This book is an effort to encourage young home makers to revive traditions they grew up with, to help them relive their festive experiences during their childhood and introduce their children to it. “…As a person in the 8th decade of my ...
Author: Jaishri P. Rao
Publisher: Notion Press
Did you know legends have it that sambhar originated in the Royal Kitchen of the Thanjavur Maharashtrian Kings? Did you know that poli, pitla, rasa vaangi and daangar were introduced to Thanjavur by a small diaspora of the Maharashtrian immigrants to this province? The Thanjavur Maharashtrian Desastha community, whose origins can be traced to the latter half of the 17th Century, are known for their immense contribution in fostering cuisine, arts, music and literature. Classic Cuisine and Celebrations of the Thanjavur Maharashtrians introduces the reader to the foods and festivities of this diaspora. It also provides an introduction to the pujas, when and how they are performed, with a lot of interesting trivia. Festivals and food go hand in hand. The first part of the book features recipes for the naivedyas, while the second part is devoted to the signature recipes of the Desasthas. It features more than a hundred and fifty recipes ranging from fluffy pooran polis and crunchy ambodes, to a medley of modaks, varieties of mixed rice, kheers, traditional sweets, snacks, chutneys, powders, curries, sambhars and rasams. They contain no onion or garlic and are sattvik in nature. This book is an effort to encourage young home makers to revive traditions they grew up with, to help them relive their festive experiences during their childhood and introduce their children to it. “…As a person in the 8th decade of my life, reading this book gave me happy memories of my own childhood and the various dishes which I enjoyed in my youth particularly cooked by my mother…” “…The book has been written in a very reader-friendly manner so that for every festival, the complete set of dishes are described and various options are so beautifully explained that the recipes themselves may act as a trigger for every person to try her/his own creativity on the culinary front…” “…The colourful photographs enhance the value of the book and literally can lead to mouth-watering anticipation...” – Padma Bhushan N. Vittal (Retd) Central Vigilance Commissioner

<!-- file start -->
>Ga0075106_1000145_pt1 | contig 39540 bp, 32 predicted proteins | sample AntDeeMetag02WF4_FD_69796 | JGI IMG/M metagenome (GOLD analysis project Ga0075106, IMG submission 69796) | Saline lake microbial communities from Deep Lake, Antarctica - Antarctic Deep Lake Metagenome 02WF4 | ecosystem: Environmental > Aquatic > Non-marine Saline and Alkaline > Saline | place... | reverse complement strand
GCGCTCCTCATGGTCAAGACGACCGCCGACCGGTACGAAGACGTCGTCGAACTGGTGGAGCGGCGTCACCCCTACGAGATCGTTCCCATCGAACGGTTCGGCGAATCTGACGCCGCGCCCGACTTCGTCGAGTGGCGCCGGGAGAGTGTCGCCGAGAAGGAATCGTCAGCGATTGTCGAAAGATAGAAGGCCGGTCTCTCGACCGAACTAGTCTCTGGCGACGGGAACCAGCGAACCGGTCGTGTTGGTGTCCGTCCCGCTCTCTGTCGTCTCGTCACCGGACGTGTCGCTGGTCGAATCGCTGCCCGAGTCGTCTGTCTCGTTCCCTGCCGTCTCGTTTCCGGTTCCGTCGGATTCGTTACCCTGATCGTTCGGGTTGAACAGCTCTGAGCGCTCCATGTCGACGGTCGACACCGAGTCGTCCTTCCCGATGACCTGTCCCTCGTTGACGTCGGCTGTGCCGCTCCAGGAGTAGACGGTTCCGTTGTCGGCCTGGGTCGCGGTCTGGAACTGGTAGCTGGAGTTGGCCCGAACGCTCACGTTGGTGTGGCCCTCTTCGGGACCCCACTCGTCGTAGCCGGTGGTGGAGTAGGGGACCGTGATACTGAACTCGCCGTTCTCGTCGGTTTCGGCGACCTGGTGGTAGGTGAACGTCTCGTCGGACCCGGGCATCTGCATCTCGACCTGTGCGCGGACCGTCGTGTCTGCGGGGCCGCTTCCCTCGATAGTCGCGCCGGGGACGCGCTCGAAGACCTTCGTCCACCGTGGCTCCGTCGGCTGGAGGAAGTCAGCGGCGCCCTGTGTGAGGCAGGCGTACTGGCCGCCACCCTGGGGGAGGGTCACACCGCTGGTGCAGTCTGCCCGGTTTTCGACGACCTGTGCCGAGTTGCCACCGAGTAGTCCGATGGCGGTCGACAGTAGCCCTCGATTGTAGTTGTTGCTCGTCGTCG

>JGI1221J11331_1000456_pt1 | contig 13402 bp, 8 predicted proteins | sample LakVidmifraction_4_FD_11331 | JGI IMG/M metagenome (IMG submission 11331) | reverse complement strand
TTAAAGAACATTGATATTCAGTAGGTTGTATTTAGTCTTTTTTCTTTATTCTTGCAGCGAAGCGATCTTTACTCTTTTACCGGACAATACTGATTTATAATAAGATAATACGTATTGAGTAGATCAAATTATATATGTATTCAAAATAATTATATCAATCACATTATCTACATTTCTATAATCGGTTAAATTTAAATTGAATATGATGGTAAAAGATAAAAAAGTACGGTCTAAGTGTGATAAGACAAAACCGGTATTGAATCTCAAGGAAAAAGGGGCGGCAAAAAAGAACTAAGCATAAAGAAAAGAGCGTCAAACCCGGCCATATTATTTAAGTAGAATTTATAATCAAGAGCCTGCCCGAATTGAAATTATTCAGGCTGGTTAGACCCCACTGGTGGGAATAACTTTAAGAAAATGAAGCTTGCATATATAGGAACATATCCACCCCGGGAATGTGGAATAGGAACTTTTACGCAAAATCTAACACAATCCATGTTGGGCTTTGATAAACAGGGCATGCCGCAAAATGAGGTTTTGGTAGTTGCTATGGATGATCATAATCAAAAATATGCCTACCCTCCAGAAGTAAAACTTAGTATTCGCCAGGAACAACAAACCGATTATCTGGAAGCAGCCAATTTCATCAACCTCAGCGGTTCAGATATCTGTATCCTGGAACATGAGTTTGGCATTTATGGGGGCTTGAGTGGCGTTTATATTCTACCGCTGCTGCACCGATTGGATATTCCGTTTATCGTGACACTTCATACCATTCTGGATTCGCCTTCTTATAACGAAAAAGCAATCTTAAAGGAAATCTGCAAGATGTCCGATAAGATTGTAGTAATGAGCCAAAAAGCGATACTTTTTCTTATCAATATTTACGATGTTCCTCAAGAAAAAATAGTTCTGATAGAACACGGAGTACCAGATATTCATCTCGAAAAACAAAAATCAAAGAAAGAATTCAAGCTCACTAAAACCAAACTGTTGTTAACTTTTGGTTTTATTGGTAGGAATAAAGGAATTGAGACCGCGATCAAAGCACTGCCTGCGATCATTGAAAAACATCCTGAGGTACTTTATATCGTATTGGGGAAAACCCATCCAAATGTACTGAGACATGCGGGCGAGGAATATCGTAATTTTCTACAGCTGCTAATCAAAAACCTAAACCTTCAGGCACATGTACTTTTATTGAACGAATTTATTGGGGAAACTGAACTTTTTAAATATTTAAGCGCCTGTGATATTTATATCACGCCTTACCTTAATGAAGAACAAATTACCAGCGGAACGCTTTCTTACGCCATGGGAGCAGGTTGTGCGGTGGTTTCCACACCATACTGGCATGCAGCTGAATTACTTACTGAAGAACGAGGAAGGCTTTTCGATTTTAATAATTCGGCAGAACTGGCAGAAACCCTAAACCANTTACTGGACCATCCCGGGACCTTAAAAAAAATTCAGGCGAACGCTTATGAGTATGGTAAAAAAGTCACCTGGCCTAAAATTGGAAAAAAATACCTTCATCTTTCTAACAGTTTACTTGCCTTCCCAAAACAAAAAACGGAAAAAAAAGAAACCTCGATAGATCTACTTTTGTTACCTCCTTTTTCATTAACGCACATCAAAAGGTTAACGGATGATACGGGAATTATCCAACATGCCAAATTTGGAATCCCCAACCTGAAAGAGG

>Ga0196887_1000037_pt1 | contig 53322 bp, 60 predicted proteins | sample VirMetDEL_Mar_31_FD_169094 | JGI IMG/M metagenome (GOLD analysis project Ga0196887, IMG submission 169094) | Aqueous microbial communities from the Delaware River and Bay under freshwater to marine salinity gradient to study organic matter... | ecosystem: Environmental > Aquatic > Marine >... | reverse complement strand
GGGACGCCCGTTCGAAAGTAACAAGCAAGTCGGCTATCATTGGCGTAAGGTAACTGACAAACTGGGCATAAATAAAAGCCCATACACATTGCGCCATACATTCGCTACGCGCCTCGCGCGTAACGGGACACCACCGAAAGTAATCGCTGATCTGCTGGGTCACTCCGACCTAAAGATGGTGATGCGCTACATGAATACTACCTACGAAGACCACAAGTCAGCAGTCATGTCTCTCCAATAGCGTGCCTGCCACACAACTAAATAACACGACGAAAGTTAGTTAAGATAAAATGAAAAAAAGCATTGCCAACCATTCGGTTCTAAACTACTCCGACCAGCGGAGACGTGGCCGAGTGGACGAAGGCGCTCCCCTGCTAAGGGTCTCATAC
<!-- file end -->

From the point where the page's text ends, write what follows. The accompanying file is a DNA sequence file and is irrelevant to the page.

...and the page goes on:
Anaj Morche Faraj—Khedut Ultimately, the solution of our food problem lies with the ... In one of their festivals, they offer 'seeds to their goddess, ...
Author: All India Radio (AIR),New Delhi
Publisher: All India Radio (AIR),New Delhi
The Indian Listener (fortnightly programme journal of AIR in English) published by The Indian State Broadcasting Service,Bombay ,started on 22 December, 1935 and was the successor to the Indian Radio Times in english, which was published beginning in July 16 of 1927. From 22 August ,1937 onwards, it was published by All India Radio,New Delhi.From July 3 ,1949,it was turned into a weekly journal. Later,The Indian listener became "Akashvani" in January 5, 1958. It was made a fortnightly again on July 1,1983. It used to serve the listener as a bradshaw of broadcasting ,and give listener the useful information in an interesting manner about programmes,who writes them,take part in them and produce them along with photographs of performing artists. It also contains the information of major changes in the policy and service of the organisation. NAME OF THE JOURNAL: The Indian Listener LANGUAGE OF THE JOURNAL: English DATE,MONTH & YEAR OF PUBLICATION: 02-12-1951 PERIODICITY OF THE JOURNAL: Weekly NUMBER OF PAGES: 44 VOLUME NUMBER: Vol. XVI. No. 48 BROADCAST PROGRAMME SCHEDULE PUBLISHED(PAGE NOS): 12-39 ARTICLE: 1. Shortwave Transmissions: Listening Conditions In December 2. The Making of a Journalist AUTHOR: 1. R.B.L. Srivastava 2. G. A. Johnson KEYWORDS: 1. absorption, Eastern stations, Burma 2. British journalists, diploma Document ID: INL-1951 (J-D) Vol-II (23)